The dicey Access to Information (ATI) Bill yesterday caused an uproar in the National Assembly in Lilongwe when the government side pulled the plug on an opposition keen to have the Bill passed.
Even in its drafting, the ATI Bill has been a 12-year contentious issue in Malawi which has seen the regimes of former president Bingu wa Mutharika, immediate-past president Joyce Banda and incumbent President Peter Mutharika sometimes appearing to drag their feet about passing it.
When the ATI Bill was about to make it to Parliament last year, it was discovered that there were “butchering” modifications to it in January this year. The President explained that there were technical irregularities he had noted in the draft legislation.
However, many stakeholders, including the media and civil society organisations (CSOs), complained that the modified version of the “butchered” Bill restricted journalists and other people from easily accessing public information.
In recent months the Media and Legal Affairs committees of Parliament have been ‘cleaning up’ the Bill by removing draconian clauses which impinged on human rights as ordinary people may want to access public information.
But yesterday it was clear that the government side was not comfortable with the amendments, particularly as some opposition members of Parliament (MPs) were sending pieces of paper, notifying the Legal Affairs and Media committees of other amendments to the Bill.
Of particular concern on the government side was the Bill’s proposal that the Malawi Human Rights Commission (MHRC), an independent human rights body under the Constitution funded by taxpayers, should act as a referee over human and other breaches authorities may make after the Bill is passed.
Many MPs were surprised that the Bill had been tabled, perhaps a day earlier than expected. Even better progress seemed on the cards when business swiftly shifted the committee stage, indicating a closer step by the House to finally vote on the Bill.
But in presenting the Bill, Minister of Information and Communications Technology Malison Ndau, among other things, baffled many opposition legislators when he said the MHRC had refused to take up the role of overseeing affairs contained in the Bill because the commission was busy enough as it is.
Here, chairpersons of the two committees—Sam Kawale (Media) and Maxwell Thyolera (Legal Affairs—and several other MPs said the minister was being economical with the truth because MHRC told the opposition leaders about its readiness to take up the new role once the Bill is passed.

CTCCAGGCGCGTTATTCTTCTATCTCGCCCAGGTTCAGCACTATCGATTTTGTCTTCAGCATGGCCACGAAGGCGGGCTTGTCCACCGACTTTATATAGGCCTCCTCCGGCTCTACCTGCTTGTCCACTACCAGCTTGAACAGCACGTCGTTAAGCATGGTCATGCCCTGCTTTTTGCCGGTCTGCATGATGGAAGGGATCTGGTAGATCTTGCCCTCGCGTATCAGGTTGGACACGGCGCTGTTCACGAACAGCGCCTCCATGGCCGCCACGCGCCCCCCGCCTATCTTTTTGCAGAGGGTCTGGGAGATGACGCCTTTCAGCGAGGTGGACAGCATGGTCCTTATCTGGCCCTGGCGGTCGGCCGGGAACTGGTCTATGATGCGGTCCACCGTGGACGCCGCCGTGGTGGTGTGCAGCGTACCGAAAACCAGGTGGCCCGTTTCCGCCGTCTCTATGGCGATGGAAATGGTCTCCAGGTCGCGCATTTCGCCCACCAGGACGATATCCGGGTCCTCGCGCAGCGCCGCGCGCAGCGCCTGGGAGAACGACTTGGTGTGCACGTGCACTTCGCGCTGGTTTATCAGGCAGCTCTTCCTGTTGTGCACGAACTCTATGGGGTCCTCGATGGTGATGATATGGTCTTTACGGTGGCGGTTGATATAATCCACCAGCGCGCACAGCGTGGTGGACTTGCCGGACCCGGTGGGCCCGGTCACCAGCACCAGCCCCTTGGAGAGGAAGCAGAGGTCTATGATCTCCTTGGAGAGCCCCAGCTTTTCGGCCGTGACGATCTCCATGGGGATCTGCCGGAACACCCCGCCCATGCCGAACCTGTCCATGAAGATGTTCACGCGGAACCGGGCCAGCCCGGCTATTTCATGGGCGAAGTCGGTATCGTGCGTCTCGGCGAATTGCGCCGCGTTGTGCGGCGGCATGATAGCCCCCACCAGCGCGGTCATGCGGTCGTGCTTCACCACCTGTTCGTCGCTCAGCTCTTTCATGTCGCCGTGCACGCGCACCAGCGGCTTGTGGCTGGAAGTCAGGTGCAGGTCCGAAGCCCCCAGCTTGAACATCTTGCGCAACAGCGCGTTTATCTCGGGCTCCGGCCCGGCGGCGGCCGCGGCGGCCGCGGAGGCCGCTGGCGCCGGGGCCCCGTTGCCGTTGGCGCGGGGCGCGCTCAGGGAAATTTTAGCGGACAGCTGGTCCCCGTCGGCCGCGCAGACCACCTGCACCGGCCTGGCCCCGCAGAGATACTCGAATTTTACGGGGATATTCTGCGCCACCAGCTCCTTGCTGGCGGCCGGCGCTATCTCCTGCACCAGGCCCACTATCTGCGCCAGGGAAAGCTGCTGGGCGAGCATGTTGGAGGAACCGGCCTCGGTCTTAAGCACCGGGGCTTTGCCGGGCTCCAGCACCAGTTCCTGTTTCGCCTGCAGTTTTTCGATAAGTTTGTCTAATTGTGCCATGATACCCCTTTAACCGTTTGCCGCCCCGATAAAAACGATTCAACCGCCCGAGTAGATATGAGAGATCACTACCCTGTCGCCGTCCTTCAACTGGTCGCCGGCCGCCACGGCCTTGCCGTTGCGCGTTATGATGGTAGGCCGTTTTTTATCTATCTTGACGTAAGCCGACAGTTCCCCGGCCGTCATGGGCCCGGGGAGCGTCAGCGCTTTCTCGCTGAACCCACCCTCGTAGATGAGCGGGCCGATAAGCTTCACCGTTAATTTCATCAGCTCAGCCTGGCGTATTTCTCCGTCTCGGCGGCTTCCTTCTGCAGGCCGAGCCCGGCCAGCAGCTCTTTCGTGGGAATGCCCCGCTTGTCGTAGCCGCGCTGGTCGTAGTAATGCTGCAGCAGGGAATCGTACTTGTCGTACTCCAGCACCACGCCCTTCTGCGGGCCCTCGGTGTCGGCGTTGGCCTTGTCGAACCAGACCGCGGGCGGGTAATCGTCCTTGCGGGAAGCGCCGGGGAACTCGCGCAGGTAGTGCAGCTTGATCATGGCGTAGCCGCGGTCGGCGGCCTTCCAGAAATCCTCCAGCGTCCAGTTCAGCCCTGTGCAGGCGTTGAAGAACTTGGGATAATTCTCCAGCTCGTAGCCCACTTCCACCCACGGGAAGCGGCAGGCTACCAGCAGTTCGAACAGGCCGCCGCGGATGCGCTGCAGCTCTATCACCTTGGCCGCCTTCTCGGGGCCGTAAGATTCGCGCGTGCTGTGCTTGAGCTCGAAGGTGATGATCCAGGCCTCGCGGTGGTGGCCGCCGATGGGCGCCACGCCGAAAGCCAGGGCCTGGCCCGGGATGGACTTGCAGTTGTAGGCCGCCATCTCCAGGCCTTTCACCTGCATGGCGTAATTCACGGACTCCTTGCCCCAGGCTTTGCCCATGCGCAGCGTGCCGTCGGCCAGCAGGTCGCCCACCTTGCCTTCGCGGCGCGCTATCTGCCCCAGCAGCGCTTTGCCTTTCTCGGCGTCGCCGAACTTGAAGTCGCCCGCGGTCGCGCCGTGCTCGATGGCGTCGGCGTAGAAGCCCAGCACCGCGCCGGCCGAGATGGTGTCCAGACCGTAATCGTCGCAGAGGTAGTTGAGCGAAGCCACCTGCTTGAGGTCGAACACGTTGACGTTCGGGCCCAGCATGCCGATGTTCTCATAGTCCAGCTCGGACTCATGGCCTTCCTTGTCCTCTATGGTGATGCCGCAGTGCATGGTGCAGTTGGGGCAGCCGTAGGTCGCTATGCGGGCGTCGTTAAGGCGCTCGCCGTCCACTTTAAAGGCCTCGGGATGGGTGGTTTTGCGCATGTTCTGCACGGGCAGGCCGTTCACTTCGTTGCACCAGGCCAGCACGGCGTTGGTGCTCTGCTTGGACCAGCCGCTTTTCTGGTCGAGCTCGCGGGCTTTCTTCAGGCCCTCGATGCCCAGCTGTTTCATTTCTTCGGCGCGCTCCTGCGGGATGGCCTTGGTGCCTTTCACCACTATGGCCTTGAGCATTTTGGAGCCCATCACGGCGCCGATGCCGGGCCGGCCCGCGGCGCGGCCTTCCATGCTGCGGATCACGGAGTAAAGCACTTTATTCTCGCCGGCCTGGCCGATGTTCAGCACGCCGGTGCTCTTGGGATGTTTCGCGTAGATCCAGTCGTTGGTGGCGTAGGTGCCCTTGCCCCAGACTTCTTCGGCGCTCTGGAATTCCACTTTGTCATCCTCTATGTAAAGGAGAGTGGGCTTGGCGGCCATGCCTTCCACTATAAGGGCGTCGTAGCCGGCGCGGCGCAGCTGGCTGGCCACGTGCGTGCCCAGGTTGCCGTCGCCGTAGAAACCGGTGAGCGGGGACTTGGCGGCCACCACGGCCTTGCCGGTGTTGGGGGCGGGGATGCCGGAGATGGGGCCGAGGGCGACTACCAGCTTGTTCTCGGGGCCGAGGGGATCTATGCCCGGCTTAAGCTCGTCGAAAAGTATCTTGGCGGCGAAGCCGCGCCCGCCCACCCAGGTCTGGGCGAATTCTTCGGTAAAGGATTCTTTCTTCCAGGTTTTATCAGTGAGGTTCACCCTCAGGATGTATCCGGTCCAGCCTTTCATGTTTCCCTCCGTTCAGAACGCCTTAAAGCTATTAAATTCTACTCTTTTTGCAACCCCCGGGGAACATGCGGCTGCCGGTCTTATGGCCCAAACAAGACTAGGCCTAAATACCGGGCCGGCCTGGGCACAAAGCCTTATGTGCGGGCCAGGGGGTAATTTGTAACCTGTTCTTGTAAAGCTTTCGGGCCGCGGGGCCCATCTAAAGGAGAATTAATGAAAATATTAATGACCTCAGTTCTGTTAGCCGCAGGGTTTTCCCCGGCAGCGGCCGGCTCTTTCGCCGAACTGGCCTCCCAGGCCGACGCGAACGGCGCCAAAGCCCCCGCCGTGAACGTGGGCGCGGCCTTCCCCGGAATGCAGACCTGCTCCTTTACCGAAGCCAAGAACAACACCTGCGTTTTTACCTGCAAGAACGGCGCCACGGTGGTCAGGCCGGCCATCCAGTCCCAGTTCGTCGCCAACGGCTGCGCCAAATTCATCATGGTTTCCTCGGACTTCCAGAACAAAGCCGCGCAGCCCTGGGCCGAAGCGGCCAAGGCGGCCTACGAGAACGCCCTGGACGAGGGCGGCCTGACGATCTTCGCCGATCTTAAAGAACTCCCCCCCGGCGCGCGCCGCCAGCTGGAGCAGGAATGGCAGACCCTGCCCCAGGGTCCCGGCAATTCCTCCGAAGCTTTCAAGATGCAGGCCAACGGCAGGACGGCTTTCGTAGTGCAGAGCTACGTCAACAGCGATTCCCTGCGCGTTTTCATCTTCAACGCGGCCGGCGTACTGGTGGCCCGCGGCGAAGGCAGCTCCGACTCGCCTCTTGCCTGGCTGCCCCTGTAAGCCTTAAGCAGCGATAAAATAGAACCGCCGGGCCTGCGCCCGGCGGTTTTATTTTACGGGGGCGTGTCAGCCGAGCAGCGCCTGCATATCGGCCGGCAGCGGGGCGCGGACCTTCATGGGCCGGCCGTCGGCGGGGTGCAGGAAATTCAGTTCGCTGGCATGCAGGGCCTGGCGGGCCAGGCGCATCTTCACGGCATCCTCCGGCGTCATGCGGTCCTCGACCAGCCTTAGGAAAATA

They said the MHRC’s only plea was that the same Parliament, which has powers to give the assignment, should consider allocating resources to the commission for recruiting new members of staff and for carrying out the oversight duties.
From that point, the government side seemed unwilling to proceed with the debate, small wonder that there was a proposal that the committee stage debate be curtailed.
Second Deputy Speaker Clement Chiwaya initially had problems to differentiate winners of a voice vote on the matter; hence, allowing a division or an open vote. The question the MPs voted on was whether the committee stage debate be suspended.
The opposition ‘No’ side won with 56 votes while the government side, with a ‘Yes’ vote lost, with 52 votes. But, shockingly, there were 83 absentee MPs during voting time.
Tension, marked by many point of order interjections, developed into an uproar when the opposition side seemed frustrated with the government’s reluctance to make further progress on the Bill debate.
Ultimately, leader of the House George Chaponda proposed that the committee stage debate be postponed to another day.
But a seemingly uncomfortable opposition side said the committee stage debate be concluded this afternoon.
The opposition proposal might have emanated from the fear that the fourth meeting of the 46th session of Parliament has only a few days to conclude and, once again, the ATI Bill may not be passed.
Chaponda did not state whether, indeed, the ATI Bill debate would be resumed today. n